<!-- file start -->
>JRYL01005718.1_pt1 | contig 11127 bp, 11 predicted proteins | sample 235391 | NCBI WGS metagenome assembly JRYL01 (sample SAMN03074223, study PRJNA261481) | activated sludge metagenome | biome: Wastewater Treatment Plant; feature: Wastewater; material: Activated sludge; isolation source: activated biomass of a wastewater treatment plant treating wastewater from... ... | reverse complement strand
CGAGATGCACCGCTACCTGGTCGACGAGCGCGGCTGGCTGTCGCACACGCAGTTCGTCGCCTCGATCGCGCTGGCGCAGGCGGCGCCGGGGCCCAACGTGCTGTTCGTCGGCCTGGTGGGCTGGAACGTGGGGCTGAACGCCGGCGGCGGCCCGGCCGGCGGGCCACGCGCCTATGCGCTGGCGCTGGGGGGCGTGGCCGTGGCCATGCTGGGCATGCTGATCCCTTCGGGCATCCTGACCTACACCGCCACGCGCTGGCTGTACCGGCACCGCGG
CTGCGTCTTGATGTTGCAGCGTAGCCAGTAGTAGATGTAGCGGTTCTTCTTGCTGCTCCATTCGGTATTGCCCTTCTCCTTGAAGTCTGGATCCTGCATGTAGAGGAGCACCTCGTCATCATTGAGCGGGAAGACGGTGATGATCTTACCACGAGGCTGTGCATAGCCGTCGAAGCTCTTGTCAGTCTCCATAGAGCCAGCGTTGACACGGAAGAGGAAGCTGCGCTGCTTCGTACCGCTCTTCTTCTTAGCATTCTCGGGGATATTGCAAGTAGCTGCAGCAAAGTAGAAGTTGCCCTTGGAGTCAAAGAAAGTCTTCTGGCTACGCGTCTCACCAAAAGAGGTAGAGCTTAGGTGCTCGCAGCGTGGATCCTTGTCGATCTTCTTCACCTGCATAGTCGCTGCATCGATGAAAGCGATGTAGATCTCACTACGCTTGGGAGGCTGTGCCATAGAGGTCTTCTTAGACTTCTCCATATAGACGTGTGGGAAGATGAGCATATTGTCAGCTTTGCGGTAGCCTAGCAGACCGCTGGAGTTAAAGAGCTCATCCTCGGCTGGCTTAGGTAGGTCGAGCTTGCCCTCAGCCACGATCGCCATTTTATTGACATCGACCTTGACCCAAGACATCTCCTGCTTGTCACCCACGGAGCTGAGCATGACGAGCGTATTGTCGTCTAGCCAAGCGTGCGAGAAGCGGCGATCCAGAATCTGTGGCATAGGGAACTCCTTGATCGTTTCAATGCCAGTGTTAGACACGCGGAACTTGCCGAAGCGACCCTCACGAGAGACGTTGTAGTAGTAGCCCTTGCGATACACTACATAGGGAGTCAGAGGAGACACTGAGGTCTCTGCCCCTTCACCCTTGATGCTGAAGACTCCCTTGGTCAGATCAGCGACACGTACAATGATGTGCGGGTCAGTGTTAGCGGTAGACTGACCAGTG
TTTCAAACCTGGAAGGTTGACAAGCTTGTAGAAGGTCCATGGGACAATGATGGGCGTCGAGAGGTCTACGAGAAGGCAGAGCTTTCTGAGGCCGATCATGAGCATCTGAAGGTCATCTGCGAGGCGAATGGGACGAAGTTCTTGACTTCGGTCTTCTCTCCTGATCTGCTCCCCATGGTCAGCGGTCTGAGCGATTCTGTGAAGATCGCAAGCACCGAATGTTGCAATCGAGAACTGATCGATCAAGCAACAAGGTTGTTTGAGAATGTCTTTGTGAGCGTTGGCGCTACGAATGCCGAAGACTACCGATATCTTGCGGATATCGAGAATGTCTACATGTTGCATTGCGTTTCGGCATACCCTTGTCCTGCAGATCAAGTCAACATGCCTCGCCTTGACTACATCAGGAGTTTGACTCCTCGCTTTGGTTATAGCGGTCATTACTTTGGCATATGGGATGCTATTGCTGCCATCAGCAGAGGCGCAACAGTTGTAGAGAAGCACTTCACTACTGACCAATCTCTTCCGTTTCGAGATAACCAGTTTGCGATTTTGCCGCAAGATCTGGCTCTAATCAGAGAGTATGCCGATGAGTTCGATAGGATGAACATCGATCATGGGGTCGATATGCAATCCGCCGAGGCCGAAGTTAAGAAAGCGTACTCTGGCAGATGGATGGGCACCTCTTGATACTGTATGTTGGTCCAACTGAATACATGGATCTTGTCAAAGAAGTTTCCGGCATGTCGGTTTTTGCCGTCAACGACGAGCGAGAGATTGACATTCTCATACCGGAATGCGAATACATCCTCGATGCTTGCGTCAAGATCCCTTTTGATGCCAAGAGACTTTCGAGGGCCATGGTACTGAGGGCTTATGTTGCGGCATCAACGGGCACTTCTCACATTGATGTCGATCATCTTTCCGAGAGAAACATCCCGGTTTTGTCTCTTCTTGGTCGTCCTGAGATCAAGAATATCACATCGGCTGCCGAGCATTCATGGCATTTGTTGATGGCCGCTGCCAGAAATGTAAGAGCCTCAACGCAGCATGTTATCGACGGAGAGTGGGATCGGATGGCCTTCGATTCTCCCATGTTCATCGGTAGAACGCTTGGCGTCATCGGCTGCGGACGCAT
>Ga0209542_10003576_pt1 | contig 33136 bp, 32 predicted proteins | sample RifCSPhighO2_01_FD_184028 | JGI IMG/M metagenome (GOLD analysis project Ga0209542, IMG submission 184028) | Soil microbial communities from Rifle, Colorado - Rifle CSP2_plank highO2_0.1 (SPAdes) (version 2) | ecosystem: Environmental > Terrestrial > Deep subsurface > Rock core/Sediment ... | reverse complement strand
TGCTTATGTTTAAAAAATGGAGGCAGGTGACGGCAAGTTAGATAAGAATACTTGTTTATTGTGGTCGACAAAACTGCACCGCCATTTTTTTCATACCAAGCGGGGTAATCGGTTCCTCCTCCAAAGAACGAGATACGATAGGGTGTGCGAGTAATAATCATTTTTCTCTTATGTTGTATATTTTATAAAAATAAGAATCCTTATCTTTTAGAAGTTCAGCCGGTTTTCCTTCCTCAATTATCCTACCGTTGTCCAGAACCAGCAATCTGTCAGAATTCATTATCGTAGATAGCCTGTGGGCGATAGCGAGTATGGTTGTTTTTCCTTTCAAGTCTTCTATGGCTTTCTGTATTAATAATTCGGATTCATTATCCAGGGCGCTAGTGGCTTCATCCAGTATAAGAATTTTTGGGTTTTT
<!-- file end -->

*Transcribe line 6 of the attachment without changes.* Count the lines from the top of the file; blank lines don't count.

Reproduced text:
TGCTTATGTTTAAAAAATGGAGGCAGGTGACGGCAAGTTAGATAAGAATACTTGTTTATTGTGGTCGACAAAACTGCACCGCCATTTTTTTCATACCAAGCGGGGTAATCGGTTCCTCCTCCAAAGAACGAGATACGATAGGGTGTGCGAGTAATAATCATTTTTCTCTTATGTTGTATATTTTATAAAAATAAGAATCCTTATCTTTTAGAAGTTCAGCCGGTTTTCCTTCCTCAATTATCCTACCGTTGTCCAGAACCAGCAATCTGTCAGAATTCATTATCGTAGATAGCCTGTGGGCGATAGCGAGTATGGTTGTTTTTCCTTTCAAGTCTTCTATGGCTTTCTGTATTAATAATTCGGATTCATTATCCAGGGCGCTAGTGGCTTCATCCAGTATAAGAATTTTTGGGTTTTT